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Courage to dissent. Rosa Parks. Podcast serial by Valueversity. Episode 20

Narration by: Shariq Ali
April 26, 2020
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Story of a girl who refused to give up her bus seat and invigorated the struggle for racial equality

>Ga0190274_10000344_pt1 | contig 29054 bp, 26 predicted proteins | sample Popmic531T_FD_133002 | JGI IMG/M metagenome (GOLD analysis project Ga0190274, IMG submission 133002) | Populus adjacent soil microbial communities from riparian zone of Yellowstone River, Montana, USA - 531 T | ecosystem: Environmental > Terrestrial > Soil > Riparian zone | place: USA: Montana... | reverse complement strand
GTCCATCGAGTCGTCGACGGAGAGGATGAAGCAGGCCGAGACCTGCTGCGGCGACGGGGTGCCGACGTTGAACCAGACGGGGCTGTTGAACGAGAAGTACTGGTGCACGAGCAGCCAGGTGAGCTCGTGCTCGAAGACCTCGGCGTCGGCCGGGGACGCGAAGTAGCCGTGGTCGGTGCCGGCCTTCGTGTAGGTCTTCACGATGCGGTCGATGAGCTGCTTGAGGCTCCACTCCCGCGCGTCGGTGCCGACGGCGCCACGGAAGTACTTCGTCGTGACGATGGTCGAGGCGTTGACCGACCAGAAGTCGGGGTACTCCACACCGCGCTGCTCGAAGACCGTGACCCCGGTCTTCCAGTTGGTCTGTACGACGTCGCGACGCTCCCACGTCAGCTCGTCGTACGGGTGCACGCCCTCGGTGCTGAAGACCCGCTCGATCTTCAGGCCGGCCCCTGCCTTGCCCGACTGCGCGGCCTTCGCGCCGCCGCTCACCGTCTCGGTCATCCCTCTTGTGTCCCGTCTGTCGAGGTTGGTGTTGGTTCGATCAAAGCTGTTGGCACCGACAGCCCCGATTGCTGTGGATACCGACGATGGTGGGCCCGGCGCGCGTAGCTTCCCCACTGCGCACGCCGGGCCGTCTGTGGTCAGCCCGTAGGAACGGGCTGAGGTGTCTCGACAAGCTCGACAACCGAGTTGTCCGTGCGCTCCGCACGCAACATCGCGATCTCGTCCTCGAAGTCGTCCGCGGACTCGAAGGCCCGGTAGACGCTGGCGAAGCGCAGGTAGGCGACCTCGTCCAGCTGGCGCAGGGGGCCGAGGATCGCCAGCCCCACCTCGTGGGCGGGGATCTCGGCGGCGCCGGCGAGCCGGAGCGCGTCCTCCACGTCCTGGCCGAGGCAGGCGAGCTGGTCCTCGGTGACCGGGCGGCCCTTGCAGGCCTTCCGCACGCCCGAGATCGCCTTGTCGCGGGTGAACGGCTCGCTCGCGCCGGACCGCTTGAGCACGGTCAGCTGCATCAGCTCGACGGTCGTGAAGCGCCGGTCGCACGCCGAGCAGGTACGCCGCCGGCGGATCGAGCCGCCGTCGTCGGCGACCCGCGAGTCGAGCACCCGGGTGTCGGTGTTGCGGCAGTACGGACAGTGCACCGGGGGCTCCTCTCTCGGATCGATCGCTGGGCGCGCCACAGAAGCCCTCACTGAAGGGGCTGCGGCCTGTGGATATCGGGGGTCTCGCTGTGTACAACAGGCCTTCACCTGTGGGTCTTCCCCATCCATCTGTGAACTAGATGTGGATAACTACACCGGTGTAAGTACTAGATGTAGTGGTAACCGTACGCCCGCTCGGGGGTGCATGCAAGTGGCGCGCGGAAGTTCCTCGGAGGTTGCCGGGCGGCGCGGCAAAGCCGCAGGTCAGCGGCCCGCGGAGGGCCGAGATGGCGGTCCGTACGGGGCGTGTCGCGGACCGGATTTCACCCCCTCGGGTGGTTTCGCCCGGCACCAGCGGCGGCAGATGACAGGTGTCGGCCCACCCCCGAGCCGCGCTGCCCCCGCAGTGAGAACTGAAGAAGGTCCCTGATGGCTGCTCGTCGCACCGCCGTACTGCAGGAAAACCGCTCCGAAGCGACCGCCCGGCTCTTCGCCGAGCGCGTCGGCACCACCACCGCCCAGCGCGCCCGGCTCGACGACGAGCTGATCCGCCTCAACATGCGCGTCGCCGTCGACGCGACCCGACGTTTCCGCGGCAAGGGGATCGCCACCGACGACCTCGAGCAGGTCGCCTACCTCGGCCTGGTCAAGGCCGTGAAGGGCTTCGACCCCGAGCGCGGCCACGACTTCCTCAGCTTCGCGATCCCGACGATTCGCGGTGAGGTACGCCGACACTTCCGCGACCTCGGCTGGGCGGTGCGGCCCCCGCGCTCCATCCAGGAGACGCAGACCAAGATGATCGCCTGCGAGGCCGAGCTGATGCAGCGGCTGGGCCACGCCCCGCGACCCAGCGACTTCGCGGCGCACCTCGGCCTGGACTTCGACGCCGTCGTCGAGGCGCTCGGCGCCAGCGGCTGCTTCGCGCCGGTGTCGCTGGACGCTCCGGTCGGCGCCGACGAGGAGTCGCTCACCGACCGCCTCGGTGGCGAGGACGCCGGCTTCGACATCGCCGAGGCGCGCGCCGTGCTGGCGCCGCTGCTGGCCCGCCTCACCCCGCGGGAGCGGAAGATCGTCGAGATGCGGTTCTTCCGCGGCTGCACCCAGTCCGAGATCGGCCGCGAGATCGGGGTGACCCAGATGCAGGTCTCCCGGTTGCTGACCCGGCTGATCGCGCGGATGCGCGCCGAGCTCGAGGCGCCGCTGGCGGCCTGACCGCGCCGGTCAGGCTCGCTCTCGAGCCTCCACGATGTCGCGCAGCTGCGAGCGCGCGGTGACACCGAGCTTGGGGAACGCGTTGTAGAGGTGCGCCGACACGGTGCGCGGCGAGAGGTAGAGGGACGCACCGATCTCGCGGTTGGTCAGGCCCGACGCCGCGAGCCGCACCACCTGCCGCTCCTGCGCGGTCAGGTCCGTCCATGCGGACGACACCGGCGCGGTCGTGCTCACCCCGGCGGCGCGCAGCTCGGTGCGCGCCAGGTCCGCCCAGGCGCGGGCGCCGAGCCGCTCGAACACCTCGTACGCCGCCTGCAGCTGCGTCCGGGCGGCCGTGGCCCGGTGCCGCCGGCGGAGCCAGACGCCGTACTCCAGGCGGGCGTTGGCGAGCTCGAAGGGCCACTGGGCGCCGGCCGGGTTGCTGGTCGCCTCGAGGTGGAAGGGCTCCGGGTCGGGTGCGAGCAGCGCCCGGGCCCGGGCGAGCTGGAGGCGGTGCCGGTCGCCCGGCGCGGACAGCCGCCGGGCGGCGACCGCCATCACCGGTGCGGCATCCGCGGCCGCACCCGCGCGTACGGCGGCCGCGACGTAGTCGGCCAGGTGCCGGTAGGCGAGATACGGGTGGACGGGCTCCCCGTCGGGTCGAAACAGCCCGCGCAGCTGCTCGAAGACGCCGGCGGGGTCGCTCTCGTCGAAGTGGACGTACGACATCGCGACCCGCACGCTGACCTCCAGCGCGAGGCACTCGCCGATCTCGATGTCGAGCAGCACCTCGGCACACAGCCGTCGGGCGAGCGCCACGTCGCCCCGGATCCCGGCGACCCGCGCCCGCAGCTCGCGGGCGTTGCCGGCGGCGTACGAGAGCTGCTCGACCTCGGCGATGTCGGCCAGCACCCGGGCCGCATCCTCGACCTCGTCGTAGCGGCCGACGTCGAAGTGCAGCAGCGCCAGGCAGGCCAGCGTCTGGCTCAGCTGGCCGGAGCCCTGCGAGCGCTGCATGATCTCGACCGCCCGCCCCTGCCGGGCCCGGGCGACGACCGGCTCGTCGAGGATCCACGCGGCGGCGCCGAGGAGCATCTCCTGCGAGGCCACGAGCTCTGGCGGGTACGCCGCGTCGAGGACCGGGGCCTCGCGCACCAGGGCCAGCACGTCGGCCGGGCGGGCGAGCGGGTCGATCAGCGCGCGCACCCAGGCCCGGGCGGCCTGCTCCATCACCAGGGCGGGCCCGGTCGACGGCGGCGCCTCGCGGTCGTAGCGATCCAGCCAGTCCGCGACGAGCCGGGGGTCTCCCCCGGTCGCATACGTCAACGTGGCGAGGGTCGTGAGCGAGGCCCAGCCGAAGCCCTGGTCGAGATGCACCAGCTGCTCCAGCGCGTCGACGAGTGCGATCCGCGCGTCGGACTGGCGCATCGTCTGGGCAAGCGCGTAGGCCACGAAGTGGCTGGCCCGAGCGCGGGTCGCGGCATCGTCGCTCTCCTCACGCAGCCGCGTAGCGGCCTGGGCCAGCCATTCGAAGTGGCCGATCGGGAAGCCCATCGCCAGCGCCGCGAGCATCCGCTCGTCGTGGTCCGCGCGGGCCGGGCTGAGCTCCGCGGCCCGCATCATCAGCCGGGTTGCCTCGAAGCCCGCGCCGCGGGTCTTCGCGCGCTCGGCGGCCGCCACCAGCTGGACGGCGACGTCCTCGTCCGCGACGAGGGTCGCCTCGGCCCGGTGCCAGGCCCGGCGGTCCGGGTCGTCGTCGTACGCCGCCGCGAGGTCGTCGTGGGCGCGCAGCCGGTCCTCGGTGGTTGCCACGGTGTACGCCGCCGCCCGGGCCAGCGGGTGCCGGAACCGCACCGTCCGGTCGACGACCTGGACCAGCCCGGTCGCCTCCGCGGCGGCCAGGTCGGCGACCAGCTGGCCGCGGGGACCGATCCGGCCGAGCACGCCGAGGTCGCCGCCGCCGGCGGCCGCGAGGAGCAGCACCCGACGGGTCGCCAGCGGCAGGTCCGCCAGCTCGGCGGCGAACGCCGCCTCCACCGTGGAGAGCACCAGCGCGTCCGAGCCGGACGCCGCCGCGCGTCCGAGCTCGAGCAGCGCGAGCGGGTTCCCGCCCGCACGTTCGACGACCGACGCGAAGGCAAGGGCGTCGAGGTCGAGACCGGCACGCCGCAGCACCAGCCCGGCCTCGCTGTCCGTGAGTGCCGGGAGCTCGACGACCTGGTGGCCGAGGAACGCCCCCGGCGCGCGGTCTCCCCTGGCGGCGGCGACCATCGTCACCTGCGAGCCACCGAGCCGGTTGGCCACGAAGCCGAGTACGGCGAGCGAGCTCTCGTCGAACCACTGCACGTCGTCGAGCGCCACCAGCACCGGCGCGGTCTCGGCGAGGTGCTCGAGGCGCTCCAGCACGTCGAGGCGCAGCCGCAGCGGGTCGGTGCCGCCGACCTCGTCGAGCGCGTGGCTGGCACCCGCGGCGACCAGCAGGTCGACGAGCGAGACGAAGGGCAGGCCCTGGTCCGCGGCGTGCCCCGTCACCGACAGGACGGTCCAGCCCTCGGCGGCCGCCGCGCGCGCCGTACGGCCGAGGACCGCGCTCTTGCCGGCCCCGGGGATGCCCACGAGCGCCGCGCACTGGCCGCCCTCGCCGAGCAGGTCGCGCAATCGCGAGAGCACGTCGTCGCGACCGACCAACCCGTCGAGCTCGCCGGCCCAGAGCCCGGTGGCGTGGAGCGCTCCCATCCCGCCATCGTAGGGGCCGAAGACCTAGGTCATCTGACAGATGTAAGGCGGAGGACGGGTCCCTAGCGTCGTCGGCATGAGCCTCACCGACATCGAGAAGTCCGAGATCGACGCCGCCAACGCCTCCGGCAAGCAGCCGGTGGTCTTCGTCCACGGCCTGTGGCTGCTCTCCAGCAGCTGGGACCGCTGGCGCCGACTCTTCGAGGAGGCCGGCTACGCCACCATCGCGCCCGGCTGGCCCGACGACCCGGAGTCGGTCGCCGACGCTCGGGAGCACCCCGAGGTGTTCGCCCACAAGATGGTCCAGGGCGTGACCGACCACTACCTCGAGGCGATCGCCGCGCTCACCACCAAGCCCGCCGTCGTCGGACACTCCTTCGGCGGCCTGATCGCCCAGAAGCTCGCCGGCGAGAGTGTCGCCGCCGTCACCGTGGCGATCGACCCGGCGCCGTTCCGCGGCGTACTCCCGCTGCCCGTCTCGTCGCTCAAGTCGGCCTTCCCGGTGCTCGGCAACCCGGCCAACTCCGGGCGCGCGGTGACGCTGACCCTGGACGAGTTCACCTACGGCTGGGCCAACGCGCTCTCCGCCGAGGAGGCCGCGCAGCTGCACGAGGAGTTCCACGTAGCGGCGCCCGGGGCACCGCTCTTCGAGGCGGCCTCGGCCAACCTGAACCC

One cold evening on December 1st, 1955, city of Montgomery, the US state of Alabama. She sat on the bus seat, tired of returning from work all day. A white man got on the bus. The driver told her to leave the seat. Racial segregation was no stranger for her. Her city has separated white and blacks’ churches and shops. She was also familiar with burnt houses of the blacks by white racists. But at that moment, she decided to follow the core belief in her heart that all humans are equal. She refused to leave the seat, and the bus driver called the police. They arrested her first for violating the law and then fined her. Instead of paying a fine, she filed an appeal to the High Court to repeal this inhuman law. And so, began the Montgomery bus boycott of American history. The story of Grandpa kept us indifferent to the scenic view from the van window. We were in the middle of our journey to Phoolbun from Nairangabad. Uncle Patel on the driving seat and me and Yani Apa on the rear seats were so involved in this story and listening. I was very happy. Next two weeks would be a golden opportunity to take Yani Apa around to my favourite places in Phoolbun. Grandpa continued. Rosa Park`s courage to dissent gave a lot of encouragement to the black leaders across the United States. They became united for the bus boycott. Martin Luther King Jr. became their leader. It was a difficult state of affairs. Most black Americans were not car owners. The strike meant walking miles to work. But they were all determined and united. The protest continued for three hundred and sixty-one days. Finally, the Supreme Court repealed the Alabama discrimination law. The decision further compounded the difficulties. Rosa and other leaders received threats. Bomb blasts blew up many houses of black leaders. This included Martin Luther King Jr. home as well. Uncle completed a difficult turn on the road and said. Martin Luther King, who is a well-known human rights activist, is one of the best orators of modern times. He did his famous speech, “I have a dream”, in front of two hundred and fifty thousand people in Washington in 1963. It still has the power to enthuse and motivate listeners. He is the most powerful voice, the most passionate thinker of present history. This Atlanta Georgia Nobel laureate and a great leader of the non-violent movement for human rights was assassinated at Memphis in 1968… To be continued

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